England’s League Cup could be killed off by the expanded Champions League format
2024 may be the end for the Cup competition, leaving clubs facing £100m black hole.
The English Football League chairman Rick Parry has warned that the impact of Uefa’s expanded Champions League could lead to the demise of the League Cup, leaving clubs facing a pounds 100 million black hole.
In a wide-ranging interview addressing many of the issues that are affecting the game, Parry also set out the case for abolishing parachute payments and confirmed that a VAR system could be used in the Championship as soon as the 2023-24 season if agreed by clubs. He also said the authorities would hold talks before next season over pitch invasions.
Parry identified 2024 as a key year for football, when the government is expected to bring in legislation for an independent regulator. It is also when Uefa’s new format for Europe’s top club competition comes in, with Parry adding that Uefa’s announcement that the group stage would expand from six to eight matches, rather than ten, was “a smokescreen”, leaving the domestic calendar with fewer midweek slots.
“In terms of the impact on midweek fixtures, FA Cup and Carabao Cup [League Cup], in true UEFA fashion we’ve still got the same number of match dates,” he said. “Only eight games, but spread across ten dates, so that really doesn’t help us.
“Of course it’s going to have an impact on the Carabao Cup. It’s pointless to pretend that it won’t.
“To suggest that we will carry on without any form of change is unrealistic. Equally, to say this is now the demise of the League Cup is too far in the other direction at this stage. Could it be an outcome? Yes, of course it could.
“Frankly, we have to maybe face up to the unpalatable, but it’s extraordinarily valuable to the EFL [English Football League]. It’s pretty much half of our media revenues and so you are talking about pounds 100 million worth of our clubs’ TV revenue and gate receipts. It’s a very valuable part of the mix.
“This year we’ve had a breathtaking final with a competition taken extremely seriously by two of Europe’s biggest clubs [Liverpool and Chelsea], which was brilliant from our point of view. But we also know that UEFA doesn’t like League Cups. We are now unique.” England is the only leading European nation with a League Cup after France abolished their competition in 2020.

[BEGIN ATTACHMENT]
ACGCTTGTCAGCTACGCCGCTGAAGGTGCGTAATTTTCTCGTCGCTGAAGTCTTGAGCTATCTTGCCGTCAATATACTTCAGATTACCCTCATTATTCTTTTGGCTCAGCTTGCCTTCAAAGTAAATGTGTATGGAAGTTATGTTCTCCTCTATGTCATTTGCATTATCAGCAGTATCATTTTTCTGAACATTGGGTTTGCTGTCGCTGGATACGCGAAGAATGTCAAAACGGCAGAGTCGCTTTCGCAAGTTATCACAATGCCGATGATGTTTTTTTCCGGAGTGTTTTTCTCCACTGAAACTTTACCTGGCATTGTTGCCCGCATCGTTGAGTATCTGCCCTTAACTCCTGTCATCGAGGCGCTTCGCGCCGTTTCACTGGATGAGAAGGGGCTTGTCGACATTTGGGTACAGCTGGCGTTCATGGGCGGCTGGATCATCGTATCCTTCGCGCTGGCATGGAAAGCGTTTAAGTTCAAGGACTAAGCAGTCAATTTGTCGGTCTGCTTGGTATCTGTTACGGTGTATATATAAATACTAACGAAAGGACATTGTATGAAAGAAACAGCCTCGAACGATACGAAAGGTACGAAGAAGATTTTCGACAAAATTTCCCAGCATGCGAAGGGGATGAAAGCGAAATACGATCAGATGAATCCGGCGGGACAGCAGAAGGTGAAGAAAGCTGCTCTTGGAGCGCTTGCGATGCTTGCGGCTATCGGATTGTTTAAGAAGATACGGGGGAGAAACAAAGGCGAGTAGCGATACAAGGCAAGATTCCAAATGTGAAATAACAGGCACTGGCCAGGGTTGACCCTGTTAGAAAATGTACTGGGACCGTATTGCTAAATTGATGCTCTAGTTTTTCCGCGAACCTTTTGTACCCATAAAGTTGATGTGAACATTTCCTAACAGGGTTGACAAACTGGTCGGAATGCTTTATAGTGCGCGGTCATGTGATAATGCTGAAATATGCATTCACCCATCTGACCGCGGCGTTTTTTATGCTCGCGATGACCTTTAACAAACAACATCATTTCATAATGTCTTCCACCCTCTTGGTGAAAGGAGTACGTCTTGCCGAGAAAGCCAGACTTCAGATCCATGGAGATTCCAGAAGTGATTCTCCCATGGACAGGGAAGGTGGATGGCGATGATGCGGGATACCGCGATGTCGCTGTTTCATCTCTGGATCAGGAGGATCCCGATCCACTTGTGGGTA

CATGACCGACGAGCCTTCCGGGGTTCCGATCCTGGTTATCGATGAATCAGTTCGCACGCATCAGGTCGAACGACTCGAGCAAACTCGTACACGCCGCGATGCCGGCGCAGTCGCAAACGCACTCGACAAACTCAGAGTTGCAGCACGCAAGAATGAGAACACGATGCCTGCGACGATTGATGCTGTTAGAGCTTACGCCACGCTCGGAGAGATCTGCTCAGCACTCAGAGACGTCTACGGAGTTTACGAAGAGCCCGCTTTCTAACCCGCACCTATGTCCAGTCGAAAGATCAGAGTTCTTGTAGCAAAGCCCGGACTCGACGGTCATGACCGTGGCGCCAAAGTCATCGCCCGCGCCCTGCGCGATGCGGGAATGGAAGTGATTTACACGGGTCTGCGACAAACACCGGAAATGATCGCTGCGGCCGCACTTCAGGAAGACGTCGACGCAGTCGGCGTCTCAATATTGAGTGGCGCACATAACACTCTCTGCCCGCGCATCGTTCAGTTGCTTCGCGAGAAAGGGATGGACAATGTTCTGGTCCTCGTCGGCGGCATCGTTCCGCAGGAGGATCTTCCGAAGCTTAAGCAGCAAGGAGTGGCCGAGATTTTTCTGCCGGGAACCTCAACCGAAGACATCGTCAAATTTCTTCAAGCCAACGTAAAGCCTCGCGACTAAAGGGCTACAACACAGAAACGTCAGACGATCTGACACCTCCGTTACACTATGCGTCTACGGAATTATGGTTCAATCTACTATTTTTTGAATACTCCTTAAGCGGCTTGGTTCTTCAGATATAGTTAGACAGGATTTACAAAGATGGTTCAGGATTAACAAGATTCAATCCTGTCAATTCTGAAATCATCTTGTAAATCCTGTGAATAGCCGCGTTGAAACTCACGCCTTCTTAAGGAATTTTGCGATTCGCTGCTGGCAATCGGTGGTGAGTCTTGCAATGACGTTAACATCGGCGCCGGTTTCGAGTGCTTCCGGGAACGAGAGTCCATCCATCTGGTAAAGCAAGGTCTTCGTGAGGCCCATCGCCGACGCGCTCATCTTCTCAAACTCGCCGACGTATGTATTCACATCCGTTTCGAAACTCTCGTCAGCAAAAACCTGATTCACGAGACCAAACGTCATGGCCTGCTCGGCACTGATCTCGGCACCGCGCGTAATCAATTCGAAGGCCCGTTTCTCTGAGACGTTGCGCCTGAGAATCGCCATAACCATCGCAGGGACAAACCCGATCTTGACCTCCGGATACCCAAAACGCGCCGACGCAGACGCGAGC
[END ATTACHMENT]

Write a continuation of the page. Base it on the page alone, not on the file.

Parry said that the League Cup’s future was bound up with negotiations that the EFL must have with the Premier League about financial redistribution. The EFL wants pounds 250 million a year extra from the Premier League but no agreement has been reached, and the main issue for Parry is the distorting effect of parachute payments.
Should Huddersfield Town win the Championship playoff final against Nottingham Forest on Sunday, all three promoted clubs – Fulham and Bournemouth being the others – will have been receiving parachute payments, which start at pounds 44 million for the first season after relegation and last for three years.
Parry said that research carried out by the EFL found “quite chilling” figures, including that since 2010-11 the total paid out to all clubs in a season in parachute payments has risen from pounds 30 million to pounds 250 million. The likelihood of parachute clubs being promoted has gone up from twice as likely as other clubs from 2007 to 2017 to three times as likely over the past five years.
“It is a major distortion,” he said. “The solidarity payments that the other Championship clubs will get is 11 per cent of the first year of parachute [payments to a club]. So it is by definition saying parachute clubs get ten times as much money as everybody else.”
One parachute payment of pounds 44 million is also substantially more than the pounds 36 million paid to all 48 League One and League Two clubs collectively.
“The fact that there are parachute payments shows the Premier League knows there is a problem,” Parry said. “You don’t need a parachute to fall off a step. You need a parachute to fall off a cliff. So there is a cliff edge and the Premier League knows there is a cliff edge.”
Parry said that he would be “on board” with ideas suggested by the Premier League for money to be distributed based on merit, depending on where a club finish in the league, and with new cost controls.
“We’ve got no issue with that at all,” he said.
The Championship may not be a VAR-free zone for much longer, Parry disclosed, if the clubs decide to adopt a cheaper system known as “VAR Light” – which would not have the expensive offside technology or the number of cameras used in the Premier League.
“There are systems in place now that look quite exciting,” he said, but added that they were subject to approval by FIFA. “If you look at the PGMOL [Professional Game Match Officials Board] statistics there is a clear gap between the accuracy with VAR and the accuracy without and you probably can’t get beyond 90 per cent accuracy without. It’s common sense that if we want to achieve a lift upwards then the only way to do that is with technology.”
Burnley’s relegation from the Premier League means the EFL could be faced with issues in the future around how the club cope financially, given the owners, ALK Capital, borrowed heavily to buy the club last year.
Parry believes that leveraged buyouts could be greatly limited, at least in the level of borrowing, in the future by the new independent regulator.
“Do I think that it will come within the scope of the regulator? Yes,” he said. “They are risky in business, in football they are probably ten times more risky.”
– The Times
Originally published as England’s League Cup could be killed off by the expanded Champions League format